CNS Lymphoma longterm issues

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CNS Lymphoma longterm issues

by HereForHope401 on Mon Jun 11, 2018 04:33 PM

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Hi, I’m new to this forum and online support systems like this but I am so happy I found this group. I am 26 years old and my father,63 years old, was diagnosed with PCNSL almost a year ago. Before being diagnosed with CNS, he was being treated for ocular Lymphoma( receiving localized injections of chemo in his eyes) for almost year and a half. Although the drs thought that his cancer was contained to his eyes, it turned out that the CNS had exposed itself in his eyes which lead to his brain. He went through two rounds of hospitalized high dose methotrexate, but his kidneys could not handle any more chemo after the second round. While being in the hospital for treatment, he developed swelling in the brain which led the doctors to put him on high dose steroids to reduce the swelling. The steroids did a number on his body, leading him to tear his rotator cuff, hamstring and nasty staph infection of the blood, all while receiving whole brain radiation and localized radiation of the eyes. His body is finally healthy but the doctors can not confirm if his tumor is active or inactive at this time. He is not experiencing all of the same symptoms he had when he was originally diagnosed with CNS, so that is a good sign. His next MRI is in September and we are hoping for no change in growth of the tumor. Although his heath has improved immensely(thank goodness) his personality and mental health just don’t seem the same. He is forgetful, has mood swings and gets agitated by the smallest things now. We used to have very in-depth conversations, laugh a ton together and be two pees in a pod, and although he is still my best friend and I love him endlessly, he just isn’t the same. I am having a hard time coping with this. Coping with watching him have to fight this terrible disease. I am just wondering if anyone has any suggestions or maybe a similar situation to ours. I feel very lonely going through this. I have an incredible large family that is always there to listen, but sometimes hearing an outsiders perspective is helpful. Thank you for listening.

RE: CNS Lymphoma longterm issues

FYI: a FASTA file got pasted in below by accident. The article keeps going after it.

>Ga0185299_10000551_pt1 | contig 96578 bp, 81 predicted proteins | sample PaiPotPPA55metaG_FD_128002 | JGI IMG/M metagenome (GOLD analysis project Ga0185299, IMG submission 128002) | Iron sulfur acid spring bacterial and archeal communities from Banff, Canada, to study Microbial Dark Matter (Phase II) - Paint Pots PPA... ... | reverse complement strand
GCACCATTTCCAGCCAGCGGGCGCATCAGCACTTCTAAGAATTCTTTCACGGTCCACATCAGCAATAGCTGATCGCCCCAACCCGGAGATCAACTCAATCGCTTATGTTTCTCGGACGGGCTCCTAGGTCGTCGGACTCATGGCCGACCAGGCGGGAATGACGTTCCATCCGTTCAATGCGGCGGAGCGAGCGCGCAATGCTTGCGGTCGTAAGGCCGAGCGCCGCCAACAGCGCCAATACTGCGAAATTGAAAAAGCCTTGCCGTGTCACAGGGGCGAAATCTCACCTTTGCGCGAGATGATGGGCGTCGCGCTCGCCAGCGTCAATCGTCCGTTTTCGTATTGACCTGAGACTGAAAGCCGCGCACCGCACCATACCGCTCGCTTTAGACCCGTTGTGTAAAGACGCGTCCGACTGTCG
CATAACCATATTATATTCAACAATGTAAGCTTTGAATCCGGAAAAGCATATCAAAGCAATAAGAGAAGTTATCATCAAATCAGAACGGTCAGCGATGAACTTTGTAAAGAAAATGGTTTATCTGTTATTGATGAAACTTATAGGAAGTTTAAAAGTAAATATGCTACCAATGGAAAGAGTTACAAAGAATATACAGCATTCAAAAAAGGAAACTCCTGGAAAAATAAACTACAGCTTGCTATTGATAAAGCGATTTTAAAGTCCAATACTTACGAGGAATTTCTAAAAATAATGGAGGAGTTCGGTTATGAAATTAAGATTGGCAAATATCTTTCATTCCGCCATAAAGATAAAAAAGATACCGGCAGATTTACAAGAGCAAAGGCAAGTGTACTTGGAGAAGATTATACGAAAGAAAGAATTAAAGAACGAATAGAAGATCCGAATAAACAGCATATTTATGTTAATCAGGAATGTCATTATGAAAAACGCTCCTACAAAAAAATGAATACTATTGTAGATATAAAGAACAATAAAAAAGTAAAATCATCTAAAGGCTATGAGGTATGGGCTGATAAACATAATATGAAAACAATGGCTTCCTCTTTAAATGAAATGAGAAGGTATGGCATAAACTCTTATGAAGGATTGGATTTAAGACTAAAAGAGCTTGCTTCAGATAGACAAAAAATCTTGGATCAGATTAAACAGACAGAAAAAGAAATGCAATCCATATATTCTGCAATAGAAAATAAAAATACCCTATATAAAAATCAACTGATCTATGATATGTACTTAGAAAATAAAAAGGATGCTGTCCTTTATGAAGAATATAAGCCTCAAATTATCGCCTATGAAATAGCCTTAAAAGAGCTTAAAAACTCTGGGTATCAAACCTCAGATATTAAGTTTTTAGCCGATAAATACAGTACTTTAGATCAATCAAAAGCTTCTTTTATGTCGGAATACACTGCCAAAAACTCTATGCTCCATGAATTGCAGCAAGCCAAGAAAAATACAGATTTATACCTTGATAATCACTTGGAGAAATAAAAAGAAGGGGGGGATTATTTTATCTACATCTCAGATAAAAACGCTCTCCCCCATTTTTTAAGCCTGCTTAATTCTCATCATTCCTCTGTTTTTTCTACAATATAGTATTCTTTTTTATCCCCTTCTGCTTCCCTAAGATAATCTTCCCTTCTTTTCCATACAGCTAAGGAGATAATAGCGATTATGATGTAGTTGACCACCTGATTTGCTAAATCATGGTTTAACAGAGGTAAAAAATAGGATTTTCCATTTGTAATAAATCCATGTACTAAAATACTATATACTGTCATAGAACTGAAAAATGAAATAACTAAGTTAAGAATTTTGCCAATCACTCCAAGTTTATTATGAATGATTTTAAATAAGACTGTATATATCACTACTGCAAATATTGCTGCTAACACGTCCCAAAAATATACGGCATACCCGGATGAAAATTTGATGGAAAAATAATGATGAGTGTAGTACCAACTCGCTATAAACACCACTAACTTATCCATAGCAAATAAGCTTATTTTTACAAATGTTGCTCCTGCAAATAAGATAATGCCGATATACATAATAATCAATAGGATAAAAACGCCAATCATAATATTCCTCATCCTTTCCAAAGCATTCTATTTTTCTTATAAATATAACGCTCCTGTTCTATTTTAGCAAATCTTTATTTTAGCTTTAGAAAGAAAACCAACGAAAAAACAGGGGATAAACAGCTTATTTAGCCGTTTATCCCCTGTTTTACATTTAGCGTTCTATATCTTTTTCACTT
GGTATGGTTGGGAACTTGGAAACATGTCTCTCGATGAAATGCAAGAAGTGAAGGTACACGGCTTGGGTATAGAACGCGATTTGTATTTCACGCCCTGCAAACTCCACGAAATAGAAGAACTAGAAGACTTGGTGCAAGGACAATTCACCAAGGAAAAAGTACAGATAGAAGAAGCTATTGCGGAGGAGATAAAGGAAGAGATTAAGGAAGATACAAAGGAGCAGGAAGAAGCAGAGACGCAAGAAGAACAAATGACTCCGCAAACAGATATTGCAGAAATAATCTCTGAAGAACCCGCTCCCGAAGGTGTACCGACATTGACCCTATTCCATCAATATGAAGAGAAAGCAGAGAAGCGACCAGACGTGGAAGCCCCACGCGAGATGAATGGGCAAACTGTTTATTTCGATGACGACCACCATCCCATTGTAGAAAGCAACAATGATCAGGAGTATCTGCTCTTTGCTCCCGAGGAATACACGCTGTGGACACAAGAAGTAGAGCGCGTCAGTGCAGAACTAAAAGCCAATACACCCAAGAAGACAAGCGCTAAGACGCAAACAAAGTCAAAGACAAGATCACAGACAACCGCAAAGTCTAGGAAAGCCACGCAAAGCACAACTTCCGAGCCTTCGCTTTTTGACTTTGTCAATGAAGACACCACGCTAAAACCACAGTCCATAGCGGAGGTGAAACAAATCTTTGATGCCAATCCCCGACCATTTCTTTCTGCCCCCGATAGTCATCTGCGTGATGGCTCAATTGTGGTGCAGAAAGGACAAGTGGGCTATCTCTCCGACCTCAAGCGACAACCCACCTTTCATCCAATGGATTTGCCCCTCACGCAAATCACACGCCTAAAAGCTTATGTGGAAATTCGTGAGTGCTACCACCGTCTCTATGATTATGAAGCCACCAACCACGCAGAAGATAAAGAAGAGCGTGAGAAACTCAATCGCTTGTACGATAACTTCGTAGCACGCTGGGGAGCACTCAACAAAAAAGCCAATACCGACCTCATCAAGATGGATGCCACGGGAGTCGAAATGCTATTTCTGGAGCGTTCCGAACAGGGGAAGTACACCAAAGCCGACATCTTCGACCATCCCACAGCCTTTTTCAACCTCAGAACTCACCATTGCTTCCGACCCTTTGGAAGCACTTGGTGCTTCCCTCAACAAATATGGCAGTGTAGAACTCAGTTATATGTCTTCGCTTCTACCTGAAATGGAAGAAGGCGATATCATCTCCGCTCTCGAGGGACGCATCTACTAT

by StenE on Tue Jun 12, 2018 03:46 AM

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Hi HereForHope401,

I had PCNSL in 2012 at the age of 68. I got the toughest treatment including high dose chemo and autologous stem cell transplant. I am now cancer free since 5 1/2 years and quite fit physically and mentally.

I hope that your father will get better. If you have any questions to me you are welcome.

Good luck!

Sten

RE: CNS Lymphoma longterm issues

by macca54 on Sun Jun 24, 2018 10:49 AM

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My husband developed an aquired brain injury, probably from radiation scarring. The scarring restricts the blood supply to some areas. After about two tears his emotions went haywire. Extreme agitation, persecution complex, rages and would cry very easily at anything. His haematologist said his filtering system was impaired. Our automatic fitering system asseses our response against societal norms and expectations. Ian's only kicked in after his initial overblown response. He is now permanently on an antipsychotics 250mg quietapine. It took 6 montns to get the medication in and sett6ked but he is actually better than his former self. Retirement helped too. My husnand only had 13 rounds of half strength radiation to avoid early dementia of heavier doses and duration. No one warned us of the scarring. However we have a happy ending here. 3.5 years in remission now.

RE: CNS Lymphoma longterm issues

by Idyllwild on Thu Aug 09, 2018 05:44 AM

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Hi,

I'm sorry to hear about your father's troubles. I was diagnosed with CNS lymphoma in 2011 and successfully treated, and I've been healthy since. This illness and its treatment can cause a lot of cognitive and personality changes. High doses of steroids (dexamethasone in my case) are intensely difficult - I can't begin to explain how physically and mentally destructive they are. The good news is that they eventually, slowly, wear off if one can stop taking them. 

I had issues with vision (nearly blind for a time), memory, understanding, and interpreting information. When I first entered treatment I was actively hallucinating. I was also depressed, anxious and angry. I lost almost all my muscle mass and gained 40 pounds of fat. I lost all my hair. I lost all interest in sex. I lost my balance and coordination and frequently fell down. I couldn't concentrate enough to read a book or watch a TV show sometimes. I lost my job, had to quit almost all the activities I enjoyed, and was stuck at home all day. I couldn't drive because I kept getting lost.

What I'm getting at is that this disease is so disruptive to your life that it's hard to be the same person you were before. 

Things that helped me were visits from friends and family (even if I didn't seem to appreciate them at the time.) I took an antidepressant drug that helped tremendously. I was glad for any opportunity to get outside or go somewhere different. I also really liked ice cream.

Don't feel bad that your father seems different. He is different. You've got to to your best to be there anyway. Good luck.

Chris

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